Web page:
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Showbiz Chicago Podcasts with the ‘Scrooge & Marley’ Cast

Showbiz Chicago Gets Up Close and Personal with ‘Scrooge & Marley’ star Tim Kazurinsky (Marley’s ghost) and co-producer Tracy Baim

Posted on 06 December 2012 by Michael Roberts

Podcast with Tracy Baim

Podcast with Tracy Baim from Michael Roberts (click here)

Producer and Founder/Editor in Chief of WINDY CITY TIMES discusses the new film SCROOGE & MARLEY.
Tracy Baim was executive producer of the award-winning and critically acclaimed lesbian feature film Hannah Free starring Sharon Gless. She was inducted into the Chicago Gay and Lesbian Hall of Fame in 1994 and was named a Crain’s Chicago Business 40 Under 40 leader in 1995. Baim is publisher and executive editor at Windy City Media Group, which produces Windy City Times, Nightspots, and other gay media in Chicago. She co-founded Windy City Times in 1985. She has won numerous gay community and journalism honors, including the Community Media Workshop’s Studs Terkel Award in 2005. Baim is the author of Obama and the Gays: A Political Marriage. She is also the co- author and editor of Out and Proud in Chicago: An Overview of the City’s Gay Community and author of Where the World Meets, a book about Gay Games VII in Chicago. Her recent books are The Half Life of Sgt. Jen Hunter, about lesbians in the military prior to Don’t Ask, Don’t Tell, and the biographies Leatherman: The Legend of Chuck Renslow and Jim Flint: The Boy From Peoria.

Podcast with Tim Kazurinsky

Podcast with Tim Kazurinsky click here

Posted on 04 December 2012 by Michael Roberts

Tim Kazurinsky discusses his role in the film Scrooge & Marley as well as his recent roles in Hairspray, The Odd Couple and his remarkable career spanning from Second City to SNL. For more information on the film please visit   Related: Showbiz Chicago The Odd Couple Review
Tim Kazurinsky kicked off his show-biz career at Chicago’s famed Second City Theatre. Movie appearances include Neighbors, Somewhere in Time, and three Police Academy films. A former cast member of NBC’s Saturday Night Live, Tim returned home to Chicago to co-write such screenplays as My Bodyguard, About Last Night, The Cherokee Kid and For Keeps. He was nominated for a Writers’ Guild Award for his screenplay for Strange Relations, starring Paul Reiser, Julie Walters and George Wendt. Tim still enjoys performing and has done guest star roles on “You’re your Enthusiasm, Still Standing, According to Jim, and in Jeff Garlin’s I Want Someone to Eat Cheese With. Tim lives in Evanston, Ill., with his wife, Marcia, their two kids, and way too many pets.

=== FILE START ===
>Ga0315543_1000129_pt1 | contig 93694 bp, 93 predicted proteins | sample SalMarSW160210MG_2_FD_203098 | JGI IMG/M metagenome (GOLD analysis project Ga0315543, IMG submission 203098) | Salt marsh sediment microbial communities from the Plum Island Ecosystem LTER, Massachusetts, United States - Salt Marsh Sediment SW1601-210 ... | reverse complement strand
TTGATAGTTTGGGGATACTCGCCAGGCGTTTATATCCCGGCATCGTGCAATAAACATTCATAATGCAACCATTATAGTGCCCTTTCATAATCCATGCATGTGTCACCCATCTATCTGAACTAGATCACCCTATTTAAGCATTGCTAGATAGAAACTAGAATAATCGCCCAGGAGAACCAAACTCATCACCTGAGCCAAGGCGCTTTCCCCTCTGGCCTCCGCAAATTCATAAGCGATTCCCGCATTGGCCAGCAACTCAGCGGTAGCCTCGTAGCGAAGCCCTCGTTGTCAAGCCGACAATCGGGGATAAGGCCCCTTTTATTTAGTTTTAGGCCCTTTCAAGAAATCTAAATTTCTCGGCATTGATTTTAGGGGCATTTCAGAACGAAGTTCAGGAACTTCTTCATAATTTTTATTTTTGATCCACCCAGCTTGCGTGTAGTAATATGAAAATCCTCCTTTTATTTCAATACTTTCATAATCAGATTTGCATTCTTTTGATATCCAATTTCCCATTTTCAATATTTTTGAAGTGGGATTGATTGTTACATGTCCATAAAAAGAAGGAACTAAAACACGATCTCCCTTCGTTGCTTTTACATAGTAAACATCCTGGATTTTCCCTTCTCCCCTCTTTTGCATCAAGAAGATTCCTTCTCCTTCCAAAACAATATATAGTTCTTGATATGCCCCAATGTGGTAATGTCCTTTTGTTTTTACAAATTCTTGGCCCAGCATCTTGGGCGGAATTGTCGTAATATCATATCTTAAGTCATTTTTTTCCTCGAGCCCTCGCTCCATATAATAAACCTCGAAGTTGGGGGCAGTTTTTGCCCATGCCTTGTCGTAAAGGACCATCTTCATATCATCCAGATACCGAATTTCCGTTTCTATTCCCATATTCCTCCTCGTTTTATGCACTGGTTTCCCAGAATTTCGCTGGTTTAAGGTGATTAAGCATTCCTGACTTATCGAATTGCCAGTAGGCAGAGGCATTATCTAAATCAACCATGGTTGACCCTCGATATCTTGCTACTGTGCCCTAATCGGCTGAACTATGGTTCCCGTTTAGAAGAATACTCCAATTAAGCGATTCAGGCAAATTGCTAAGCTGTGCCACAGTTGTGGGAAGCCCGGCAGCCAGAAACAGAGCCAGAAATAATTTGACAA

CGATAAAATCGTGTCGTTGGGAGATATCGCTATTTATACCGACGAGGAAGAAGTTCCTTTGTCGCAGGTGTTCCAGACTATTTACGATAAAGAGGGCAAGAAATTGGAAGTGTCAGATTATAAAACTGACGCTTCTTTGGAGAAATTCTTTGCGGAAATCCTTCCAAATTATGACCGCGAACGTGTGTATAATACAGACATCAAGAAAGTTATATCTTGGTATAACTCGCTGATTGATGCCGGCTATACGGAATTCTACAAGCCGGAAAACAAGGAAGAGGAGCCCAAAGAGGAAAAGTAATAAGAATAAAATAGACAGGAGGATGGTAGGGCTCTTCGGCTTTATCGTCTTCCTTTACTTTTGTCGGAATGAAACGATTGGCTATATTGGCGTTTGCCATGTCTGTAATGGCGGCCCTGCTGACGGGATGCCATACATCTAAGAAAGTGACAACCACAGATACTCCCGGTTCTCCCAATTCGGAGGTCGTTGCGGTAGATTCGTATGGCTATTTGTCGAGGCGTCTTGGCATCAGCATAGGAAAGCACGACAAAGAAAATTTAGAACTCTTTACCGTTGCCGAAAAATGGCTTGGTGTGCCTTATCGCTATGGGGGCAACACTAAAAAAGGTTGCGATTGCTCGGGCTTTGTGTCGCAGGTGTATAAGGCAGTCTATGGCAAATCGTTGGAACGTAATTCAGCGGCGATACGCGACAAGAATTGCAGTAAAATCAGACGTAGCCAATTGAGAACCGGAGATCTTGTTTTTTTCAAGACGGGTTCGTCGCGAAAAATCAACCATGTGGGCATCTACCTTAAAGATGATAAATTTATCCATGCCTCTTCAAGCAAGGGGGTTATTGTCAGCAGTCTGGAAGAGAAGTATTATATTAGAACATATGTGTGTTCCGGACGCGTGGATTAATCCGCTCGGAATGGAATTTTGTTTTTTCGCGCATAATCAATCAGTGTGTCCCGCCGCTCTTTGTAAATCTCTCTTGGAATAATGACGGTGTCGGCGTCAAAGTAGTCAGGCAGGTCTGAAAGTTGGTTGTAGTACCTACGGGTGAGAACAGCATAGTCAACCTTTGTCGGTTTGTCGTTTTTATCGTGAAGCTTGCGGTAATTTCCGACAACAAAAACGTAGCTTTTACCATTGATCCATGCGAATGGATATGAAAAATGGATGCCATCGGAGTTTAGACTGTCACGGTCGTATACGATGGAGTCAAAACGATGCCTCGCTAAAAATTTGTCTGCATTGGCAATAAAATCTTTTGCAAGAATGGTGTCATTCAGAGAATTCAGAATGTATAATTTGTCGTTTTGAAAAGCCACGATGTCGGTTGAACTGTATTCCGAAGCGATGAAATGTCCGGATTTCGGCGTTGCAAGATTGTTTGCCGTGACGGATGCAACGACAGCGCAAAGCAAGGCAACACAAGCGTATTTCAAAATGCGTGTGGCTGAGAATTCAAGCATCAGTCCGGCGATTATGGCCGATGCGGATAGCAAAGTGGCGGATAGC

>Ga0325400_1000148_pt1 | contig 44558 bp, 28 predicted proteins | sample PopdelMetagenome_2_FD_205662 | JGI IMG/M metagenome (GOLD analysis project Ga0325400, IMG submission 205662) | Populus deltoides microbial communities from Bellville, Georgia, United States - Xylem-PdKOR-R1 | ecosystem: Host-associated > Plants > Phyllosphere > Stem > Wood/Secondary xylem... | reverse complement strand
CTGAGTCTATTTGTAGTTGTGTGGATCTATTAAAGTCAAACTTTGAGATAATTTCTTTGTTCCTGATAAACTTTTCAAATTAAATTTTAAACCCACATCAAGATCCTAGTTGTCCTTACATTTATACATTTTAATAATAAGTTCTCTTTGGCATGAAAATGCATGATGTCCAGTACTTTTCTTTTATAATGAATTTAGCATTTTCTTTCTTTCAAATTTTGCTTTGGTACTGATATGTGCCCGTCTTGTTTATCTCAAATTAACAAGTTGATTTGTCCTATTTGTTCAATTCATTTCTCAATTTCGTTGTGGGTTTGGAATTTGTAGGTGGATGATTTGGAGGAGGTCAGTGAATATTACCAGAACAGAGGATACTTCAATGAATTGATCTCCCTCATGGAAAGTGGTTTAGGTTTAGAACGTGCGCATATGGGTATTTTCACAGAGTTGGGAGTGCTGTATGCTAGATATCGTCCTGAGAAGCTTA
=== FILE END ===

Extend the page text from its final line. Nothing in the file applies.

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On the Red Carpet With the ‘Scrooge & Marley’ Cast

Red Carpet Interviews with

By Patrick McDonald

CHICAGO – Bring up the immortal classic “A Christmas Carol,” by author Charles Dickens, then bring up how many film and TV versions have been done using its basic story. After a half hour of listing every conceivable production, a gay version won’t be found. “Scrooge & Marley” is the new film that takes care of that category. The premiere was last week in Chicago at the Music Box Theatre.

The Cast and Production Crew of ‘Scrooge & Marley’ at The Music Box Theater, Chicago
Photo credit: Patrick McDonald for